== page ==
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7 Moving Tips to Settle Into Your New Home

7 Moving Tips to Settle Into Your New Home

Moving to a new community and home, whether it’s 1,000 miles away or just across town; involves a lot of planning and attention to detail. Much attention goes into getting moved out, but getting moved in is just as important. Here are 7 moving tips to settle into your new home:

No Clutter1: Unpack the essentials

With a little planning you can create an “open first” box that will have your essentials for the first few days. If you’re not moving everything yourself, plan for the possibility of arriving before your stuff does. Toiletries, medicine, a few changes of clothes, and basic kitchen items (such as a can opener, wooden spoon, cutting knife, one pot and one pan) are good examples of must-have items.

2: Help your pets acclimate

A move can leave pets excited and scared. If possible, do not leave them unattended in the yard. Staying in their presence will be calming and lessens the chance of runaways.

3: Get the kids settled

If your things have arrived, help each child set up their bed and unpack one box of toys. Otherwise, get them excited about “camping” in their new home. Make sure you have a bag with their few favorite toys, or for teens and pre-teens, some electronics and books or magazines.

4: Go to the grocery store

Consider eating out the first night, and buy essential groceries on the way home. Focus on easy-to-make foods and quick snack items. Buy any cleaning supplies that you need. If you have a pet, buy any food and supplies not already in your “essentials” box.

5: Cover the windows

If your home doesn’t yet have window coverings, hang sheets up to add privacy and security.

6: Set a finish linechecklist

Make a list specifying the order in which you will unpack and complete other moving-in tasks. Creating a list will help keep you from feeling overwhelmed.

7: Get the lay of the land

Walk through your new home to check the heating, air conditioning, and electricity, as well as all appliances. Take your family on a walk through the neighborhood to learn your surroundings, and if possible meet your neighbors.


This is by no means everything you need to know about getting settled, but it’s a good place to start. Do you need to find a good plumber, a carpet layer, a painter and so on? Take a look at Wendy’s Resource List on for her recommendations!

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Free Homes in Sicily?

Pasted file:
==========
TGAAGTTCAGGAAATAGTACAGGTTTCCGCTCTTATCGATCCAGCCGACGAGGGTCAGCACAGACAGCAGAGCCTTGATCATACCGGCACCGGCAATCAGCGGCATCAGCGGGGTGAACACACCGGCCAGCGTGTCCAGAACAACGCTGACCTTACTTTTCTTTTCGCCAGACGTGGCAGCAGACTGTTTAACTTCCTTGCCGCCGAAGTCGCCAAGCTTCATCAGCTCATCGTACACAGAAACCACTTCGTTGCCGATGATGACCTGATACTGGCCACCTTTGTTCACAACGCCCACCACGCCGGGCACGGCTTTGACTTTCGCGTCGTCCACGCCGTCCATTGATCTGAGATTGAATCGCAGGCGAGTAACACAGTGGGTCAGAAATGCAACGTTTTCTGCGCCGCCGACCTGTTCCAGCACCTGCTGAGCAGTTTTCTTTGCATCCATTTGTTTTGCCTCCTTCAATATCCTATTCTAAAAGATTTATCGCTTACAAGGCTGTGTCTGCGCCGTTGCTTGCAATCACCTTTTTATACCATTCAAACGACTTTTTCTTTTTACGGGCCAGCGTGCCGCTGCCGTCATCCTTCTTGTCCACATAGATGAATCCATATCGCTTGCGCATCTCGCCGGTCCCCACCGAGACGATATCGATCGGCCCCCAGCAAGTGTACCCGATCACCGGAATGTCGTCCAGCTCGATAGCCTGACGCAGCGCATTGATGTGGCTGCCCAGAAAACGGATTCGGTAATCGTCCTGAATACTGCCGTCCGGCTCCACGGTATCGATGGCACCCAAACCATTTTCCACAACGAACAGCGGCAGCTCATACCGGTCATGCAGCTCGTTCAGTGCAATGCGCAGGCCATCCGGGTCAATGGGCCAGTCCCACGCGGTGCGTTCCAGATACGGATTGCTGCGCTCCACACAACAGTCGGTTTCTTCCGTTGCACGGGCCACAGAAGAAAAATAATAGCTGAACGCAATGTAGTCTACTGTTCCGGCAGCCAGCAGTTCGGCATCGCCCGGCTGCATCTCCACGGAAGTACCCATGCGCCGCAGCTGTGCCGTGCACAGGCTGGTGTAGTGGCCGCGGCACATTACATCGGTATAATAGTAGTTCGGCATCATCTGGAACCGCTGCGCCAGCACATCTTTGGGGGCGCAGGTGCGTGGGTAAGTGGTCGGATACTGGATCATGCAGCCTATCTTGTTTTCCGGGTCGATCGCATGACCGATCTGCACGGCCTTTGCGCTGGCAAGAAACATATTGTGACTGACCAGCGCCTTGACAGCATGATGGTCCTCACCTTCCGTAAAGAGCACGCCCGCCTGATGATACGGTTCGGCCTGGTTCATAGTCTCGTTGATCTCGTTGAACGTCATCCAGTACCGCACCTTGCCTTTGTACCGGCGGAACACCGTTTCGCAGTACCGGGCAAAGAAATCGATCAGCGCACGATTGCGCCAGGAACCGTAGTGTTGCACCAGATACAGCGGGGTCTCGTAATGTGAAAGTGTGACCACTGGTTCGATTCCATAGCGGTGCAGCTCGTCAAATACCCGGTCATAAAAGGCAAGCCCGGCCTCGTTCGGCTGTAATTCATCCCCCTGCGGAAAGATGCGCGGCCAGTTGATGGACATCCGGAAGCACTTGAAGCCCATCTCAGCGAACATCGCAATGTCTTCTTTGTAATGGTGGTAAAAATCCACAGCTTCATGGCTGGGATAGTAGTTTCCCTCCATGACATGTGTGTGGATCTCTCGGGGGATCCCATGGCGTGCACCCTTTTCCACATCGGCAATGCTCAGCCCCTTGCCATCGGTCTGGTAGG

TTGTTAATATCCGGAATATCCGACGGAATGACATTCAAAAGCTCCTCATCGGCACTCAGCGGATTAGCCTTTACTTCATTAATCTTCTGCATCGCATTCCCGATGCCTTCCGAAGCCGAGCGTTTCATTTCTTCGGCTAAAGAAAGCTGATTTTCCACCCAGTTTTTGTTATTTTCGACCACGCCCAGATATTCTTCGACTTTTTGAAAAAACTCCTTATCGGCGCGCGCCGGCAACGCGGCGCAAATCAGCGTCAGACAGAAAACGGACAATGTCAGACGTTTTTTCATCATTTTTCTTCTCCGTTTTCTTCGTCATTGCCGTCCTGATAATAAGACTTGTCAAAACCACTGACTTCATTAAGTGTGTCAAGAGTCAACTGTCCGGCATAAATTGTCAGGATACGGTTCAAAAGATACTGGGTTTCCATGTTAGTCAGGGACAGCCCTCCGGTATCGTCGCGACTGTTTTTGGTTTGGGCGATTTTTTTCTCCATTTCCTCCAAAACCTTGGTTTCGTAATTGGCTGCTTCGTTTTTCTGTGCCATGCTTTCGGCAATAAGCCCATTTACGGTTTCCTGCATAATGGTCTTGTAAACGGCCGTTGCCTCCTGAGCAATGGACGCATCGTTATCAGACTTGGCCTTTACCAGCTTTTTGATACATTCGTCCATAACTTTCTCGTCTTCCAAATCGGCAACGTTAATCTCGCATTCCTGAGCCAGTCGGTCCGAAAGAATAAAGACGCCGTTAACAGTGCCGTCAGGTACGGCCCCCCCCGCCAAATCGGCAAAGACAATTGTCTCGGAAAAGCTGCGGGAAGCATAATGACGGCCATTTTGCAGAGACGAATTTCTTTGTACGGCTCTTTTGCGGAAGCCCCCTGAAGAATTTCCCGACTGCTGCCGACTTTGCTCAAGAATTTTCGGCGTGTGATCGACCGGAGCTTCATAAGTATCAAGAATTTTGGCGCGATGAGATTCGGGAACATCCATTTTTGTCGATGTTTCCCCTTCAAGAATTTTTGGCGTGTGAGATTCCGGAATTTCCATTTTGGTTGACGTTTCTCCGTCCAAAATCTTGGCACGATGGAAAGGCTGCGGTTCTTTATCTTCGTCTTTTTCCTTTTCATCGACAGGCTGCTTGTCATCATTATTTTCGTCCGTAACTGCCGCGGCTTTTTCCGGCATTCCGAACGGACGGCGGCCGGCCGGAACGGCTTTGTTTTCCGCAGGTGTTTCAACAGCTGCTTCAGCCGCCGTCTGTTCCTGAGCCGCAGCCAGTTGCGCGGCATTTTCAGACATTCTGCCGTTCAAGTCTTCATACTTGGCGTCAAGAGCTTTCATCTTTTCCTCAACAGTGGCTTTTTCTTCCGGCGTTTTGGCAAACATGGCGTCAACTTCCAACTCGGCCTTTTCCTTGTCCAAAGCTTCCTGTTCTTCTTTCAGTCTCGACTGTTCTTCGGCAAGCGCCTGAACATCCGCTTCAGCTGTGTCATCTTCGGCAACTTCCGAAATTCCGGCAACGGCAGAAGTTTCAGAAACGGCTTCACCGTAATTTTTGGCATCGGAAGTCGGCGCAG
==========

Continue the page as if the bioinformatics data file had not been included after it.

This article originally appeared on the Bankrate® website on June 25, 2015. The article was written by Judy Martel and can be viewed in its entirety here under its original title, “Free-home offer hard to refuse“.

Free Homes in Sicily?

By Judy Martel ·
Thursday, June 25, 2015


At first glance, the Sicilian town of Gangi’s offer to give away houses seems too good to refuse. But in fact, the homes need a little more than a fresh coat of paint.


© Bruno Morandi/Hemis/Corbis

The price is right! So far more than 100 homes in Gangi have been claimed.
© Bruno Morandi/Hemis/Corbis

Dilapidated for years

Many of the homes being offered have been abandoned for generations. New owners, who acquire a dwelling from the local government either for free or for a nominal fee, have four years to make it livable, according to the New York Times.

The abandoned homes are the result of waves of immigrants leaving Sicily for a better life in the U.S. According to Gangi’s mayor, the town’s population shrank from approximately 16,000 in the 1950s to approximately 7,000 today.

A difficult economy has kept buyers away — until now, that is. The town is enjoying a revival of sorts, with “dozens” of potential homebuyers seeking a holiday retreat, according to the Times.

Sicilian renaissance

Located in between Palermo and Catania, Gangi was considered too far from the sea to be a tourist attraction, Mayor Giuseppe Ferrarello told the Times. But the offer of free homes has “set in motion a mechanism that was previously unthinkable for a city in the center of Sicily,” he said.

So far, the unorthodox approach seems to be fruitful: The local government streamlined its notoriously tangled bureaucracy to facilitate the process and so far more than 100 houses have been given away or sold for less than market prices.

Interested in buying in Italy? Here’s what you need to know before calling the country home.


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This article originally appeared on the Bankrate® website on June 25, 2015. The article was written by Judy Martel and can be viewed in its entirety here under its original title, “Free-home offer hard to refuse“.